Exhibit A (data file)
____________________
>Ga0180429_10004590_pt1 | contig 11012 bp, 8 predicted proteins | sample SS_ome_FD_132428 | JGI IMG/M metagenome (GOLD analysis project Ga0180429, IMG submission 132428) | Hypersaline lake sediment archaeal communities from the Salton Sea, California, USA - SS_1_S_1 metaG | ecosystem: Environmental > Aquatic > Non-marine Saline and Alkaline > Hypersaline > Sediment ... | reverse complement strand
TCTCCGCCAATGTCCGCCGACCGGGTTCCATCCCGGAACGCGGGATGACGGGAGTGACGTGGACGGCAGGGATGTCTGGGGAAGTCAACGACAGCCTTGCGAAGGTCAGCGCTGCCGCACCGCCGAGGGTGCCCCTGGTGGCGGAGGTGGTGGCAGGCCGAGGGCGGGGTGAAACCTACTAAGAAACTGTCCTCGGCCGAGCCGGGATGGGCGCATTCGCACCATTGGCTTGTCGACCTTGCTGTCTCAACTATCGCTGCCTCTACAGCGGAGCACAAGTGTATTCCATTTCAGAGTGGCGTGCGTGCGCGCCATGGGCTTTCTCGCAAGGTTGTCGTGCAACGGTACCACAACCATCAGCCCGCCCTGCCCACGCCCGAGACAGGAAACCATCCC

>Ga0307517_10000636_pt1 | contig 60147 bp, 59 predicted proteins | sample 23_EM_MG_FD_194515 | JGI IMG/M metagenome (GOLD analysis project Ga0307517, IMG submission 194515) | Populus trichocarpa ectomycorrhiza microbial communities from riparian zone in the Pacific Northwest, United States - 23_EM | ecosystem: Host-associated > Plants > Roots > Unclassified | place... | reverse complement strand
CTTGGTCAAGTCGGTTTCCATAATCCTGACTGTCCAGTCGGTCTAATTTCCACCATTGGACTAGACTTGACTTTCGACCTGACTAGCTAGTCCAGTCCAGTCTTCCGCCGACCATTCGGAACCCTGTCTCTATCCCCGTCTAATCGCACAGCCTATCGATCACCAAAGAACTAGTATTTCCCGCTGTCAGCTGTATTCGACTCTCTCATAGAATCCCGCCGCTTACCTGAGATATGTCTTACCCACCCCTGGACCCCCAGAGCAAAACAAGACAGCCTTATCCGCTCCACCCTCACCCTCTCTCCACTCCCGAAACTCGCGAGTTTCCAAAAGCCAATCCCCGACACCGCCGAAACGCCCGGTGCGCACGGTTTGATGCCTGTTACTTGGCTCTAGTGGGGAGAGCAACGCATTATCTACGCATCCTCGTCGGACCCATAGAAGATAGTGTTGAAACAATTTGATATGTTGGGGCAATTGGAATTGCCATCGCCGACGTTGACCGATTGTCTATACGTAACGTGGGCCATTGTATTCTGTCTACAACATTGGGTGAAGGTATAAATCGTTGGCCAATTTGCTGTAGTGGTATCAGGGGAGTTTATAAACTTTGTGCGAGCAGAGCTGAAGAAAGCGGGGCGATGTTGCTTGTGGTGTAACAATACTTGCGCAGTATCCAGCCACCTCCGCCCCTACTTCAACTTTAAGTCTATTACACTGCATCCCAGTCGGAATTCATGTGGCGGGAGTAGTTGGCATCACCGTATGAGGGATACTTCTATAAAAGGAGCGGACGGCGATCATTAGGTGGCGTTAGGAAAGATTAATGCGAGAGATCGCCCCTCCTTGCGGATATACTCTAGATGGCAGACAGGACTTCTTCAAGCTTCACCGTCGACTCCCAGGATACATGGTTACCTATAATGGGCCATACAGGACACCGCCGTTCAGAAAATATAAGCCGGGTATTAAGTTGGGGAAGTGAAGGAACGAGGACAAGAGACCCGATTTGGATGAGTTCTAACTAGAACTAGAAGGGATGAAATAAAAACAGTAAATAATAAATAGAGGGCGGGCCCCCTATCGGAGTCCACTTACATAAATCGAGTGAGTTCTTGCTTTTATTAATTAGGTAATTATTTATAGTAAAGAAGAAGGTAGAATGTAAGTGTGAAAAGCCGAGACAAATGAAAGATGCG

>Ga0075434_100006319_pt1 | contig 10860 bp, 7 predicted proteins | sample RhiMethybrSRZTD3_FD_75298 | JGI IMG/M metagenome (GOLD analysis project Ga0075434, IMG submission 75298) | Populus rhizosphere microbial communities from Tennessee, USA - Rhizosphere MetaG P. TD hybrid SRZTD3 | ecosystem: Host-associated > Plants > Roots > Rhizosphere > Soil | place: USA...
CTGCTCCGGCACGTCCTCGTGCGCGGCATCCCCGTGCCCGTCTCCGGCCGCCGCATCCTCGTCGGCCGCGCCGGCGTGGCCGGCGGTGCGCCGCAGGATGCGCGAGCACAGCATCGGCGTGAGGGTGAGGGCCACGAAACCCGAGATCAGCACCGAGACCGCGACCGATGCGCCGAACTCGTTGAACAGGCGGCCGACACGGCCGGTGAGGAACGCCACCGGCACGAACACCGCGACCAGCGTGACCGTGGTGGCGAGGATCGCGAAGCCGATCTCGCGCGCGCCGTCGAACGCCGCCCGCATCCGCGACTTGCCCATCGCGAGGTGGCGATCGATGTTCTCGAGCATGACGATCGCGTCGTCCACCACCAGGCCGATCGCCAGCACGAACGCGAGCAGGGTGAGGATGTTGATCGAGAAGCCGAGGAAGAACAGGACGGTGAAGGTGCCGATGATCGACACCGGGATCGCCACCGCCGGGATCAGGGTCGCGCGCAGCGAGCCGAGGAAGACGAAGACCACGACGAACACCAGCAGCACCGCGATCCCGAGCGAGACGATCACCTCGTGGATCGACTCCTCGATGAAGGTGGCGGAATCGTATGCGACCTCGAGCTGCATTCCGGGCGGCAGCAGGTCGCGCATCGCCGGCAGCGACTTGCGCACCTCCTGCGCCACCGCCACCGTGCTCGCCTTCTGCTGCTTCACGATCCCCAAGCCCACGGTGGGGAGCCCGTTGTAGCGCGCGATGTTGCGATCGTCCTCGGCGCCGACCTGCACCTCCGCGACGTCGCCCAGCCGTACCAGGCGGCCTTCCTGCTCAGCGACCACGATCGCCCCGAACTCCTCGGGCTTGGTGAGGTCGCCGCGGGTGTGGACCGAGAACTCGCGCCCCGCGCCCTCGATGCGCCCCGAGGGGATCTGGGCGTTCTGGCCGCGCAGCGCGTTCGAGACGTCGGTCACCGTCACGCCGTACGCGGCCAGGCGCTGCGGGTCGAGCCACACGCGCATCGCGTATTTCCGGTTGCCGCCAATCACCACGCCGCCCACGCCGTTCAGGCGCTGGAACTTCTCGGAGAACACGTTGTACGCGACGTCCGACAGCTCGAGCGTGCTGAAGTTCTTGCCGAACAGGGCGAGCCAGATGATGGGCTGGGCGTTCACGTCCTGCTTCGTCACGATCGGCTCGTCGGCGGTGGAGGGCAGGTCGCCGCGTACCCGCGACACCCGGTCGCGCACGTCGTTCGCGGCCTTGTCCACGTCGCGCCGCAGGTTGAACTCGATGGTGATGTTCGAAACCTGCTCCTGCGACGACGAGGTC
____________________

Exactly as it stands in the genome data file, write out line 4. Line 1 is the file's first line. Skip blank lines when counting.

CTTGGTCAAGTCGGTTTCCATAATCCTGACTGTCCAGTCGGTCTAATTTCCACCATTGGACTAGACTTGACTTTCGACCTGACTAGCTAGTCCAGTCCAGTCTTCCGCCGACCATTCGGAACCCTGTCTCTATCCCCGTCTAATCGCACAGCCTATCGATCACCAAAGAACTAGTATTTCCCGCTGTCAGCTGTATTCGACTCTCTCATAGAATCCCGCCGCTTACCTGAGATATGTCTTACCCACCCCTGGACCCCCAGAGCAAAACAAGACAGCCTTATCCGCTCCACCCTCACCCTCTCTCCACTCCCGAAACTCGCGAGTTTCCAAAAGCCAATCCCCGACACCGCCGAAACGCCCGGTGCGCACGGTTTGATGCCTGTTACTTGGCTCTAGTGGGGAGAGCAACGCATTATCTACGCATCCTCGTCGGACCCATAGAAGATAGTGTTGAAACAATTTGATATGTTGGGGCAATTGGAATTGCCATCGCCGACGTTGACCGATTGTCTATACGTAACGTGGGCCATTGTATTCTGTCTACAACATTGGGTGAAGGTATAAATCGTTGGCCAATTTGCTGTAGTGGTATCAGGGGAGTTTATAAACTTTGTGCGAGCAGAGCTGAAGAAAGCGGGGCGATGTTGCTTGTGGTGTAACAATACTTGCGCAGTATCCAGCCACCTCCGCCCCTACTTCAACTTTAAGTCTATTACACTGCATCCCAGTCGGAATTCATGTGGCGGGAGTAGTTGGCATCACCGTATGAGGGATACTTCTATAAAAGGAGCGGACGGCGATCATTAGGTGGCGTTAGGAAAGATTAATGCGAGAGATCGCCCCTCCTTGCGGATATACTCTAGATGGCAGACAGGACTTCTTCAAGCTTCACCGTCGACTCCCAGGATACATGGTTACCTATAATGGGCCATACAGGACACCGCCGTTCAGAAAATATAAGCCGGGTATTAAGTTGGGGAAGTGAAGGAACGAGGACAAGAGACCCGATTTGGATGAGTTCTAACTAGAACTAGAAGGGATGAAATAAAAACAGTAAATAATAAATAGAGGGCGGGCCCCCTATCGGAGTCCACTTACATAAATCGAGTGAGTTCTTGCTTTTATTAATTAGGTAATTATTTATAGTAAAGAAGAAGGTAGAATGTAAGTGTGAAAAGCCGAGACAAATGAAAGATGCG